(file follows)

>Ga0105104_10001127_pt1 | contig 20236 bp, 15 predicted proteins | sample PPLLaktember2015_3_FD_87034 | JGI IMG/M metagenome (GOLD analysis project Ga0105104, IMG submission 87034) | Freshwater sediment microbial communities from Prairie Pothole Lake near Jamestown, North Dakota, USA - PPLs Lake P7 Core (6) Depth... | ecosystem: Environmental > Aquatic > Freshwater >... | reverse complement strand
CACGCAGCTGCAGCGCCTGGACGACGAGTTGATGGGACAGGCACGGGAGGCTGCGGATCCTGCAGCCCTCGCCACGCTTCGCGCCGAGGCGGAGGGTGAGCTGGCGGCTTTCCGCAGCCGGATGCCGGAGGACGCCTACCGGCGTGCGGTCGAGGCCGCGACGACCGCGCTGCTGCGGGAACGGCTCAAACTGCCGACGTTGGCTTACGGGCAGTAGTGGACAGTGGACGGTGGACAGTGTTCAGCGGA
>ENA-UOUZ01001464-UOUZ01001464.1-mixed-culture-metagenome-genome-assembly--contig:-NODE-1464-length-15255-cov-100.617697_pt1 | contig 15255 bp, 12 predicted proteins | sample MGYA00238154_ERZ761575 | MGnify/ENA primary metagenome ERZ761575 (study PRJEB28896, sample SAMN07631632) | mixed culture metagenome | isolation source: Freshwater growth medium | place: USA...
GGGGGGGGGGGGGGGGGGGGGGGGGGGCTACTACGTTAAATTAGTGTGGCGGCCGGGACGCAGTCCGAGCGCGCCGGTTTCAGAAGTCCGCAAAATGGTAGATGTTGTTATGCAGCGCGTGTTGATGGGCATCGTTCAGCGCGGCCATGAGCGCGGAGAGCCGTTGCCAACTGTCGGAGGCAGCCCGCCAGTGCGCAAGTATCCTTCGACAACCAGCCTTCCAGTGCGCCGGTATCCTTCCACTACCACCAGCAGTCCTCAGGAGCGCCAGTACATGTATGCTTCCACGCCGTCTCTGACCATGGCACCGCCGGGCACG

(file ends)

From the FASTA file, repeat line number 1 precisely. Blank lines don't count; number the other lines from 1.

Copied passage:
>Ga0105104_10001127_pt1 | contig 20236 bp, 15 predicted proteins | sample PPLLaktember2015_3_FD_87034 | JGI IMG/M metagenome (GOLD analysis project Ga0105104, IMG submission 87034) | Freshwater sediment microbial communities from Prairie Pothole Lake near Jamestown, North Dakota, USA - PPLs Lake P7 Core (6) Depth... | ecosystem: Environmental > Aquatic > Freshwater >... | reverse complement strand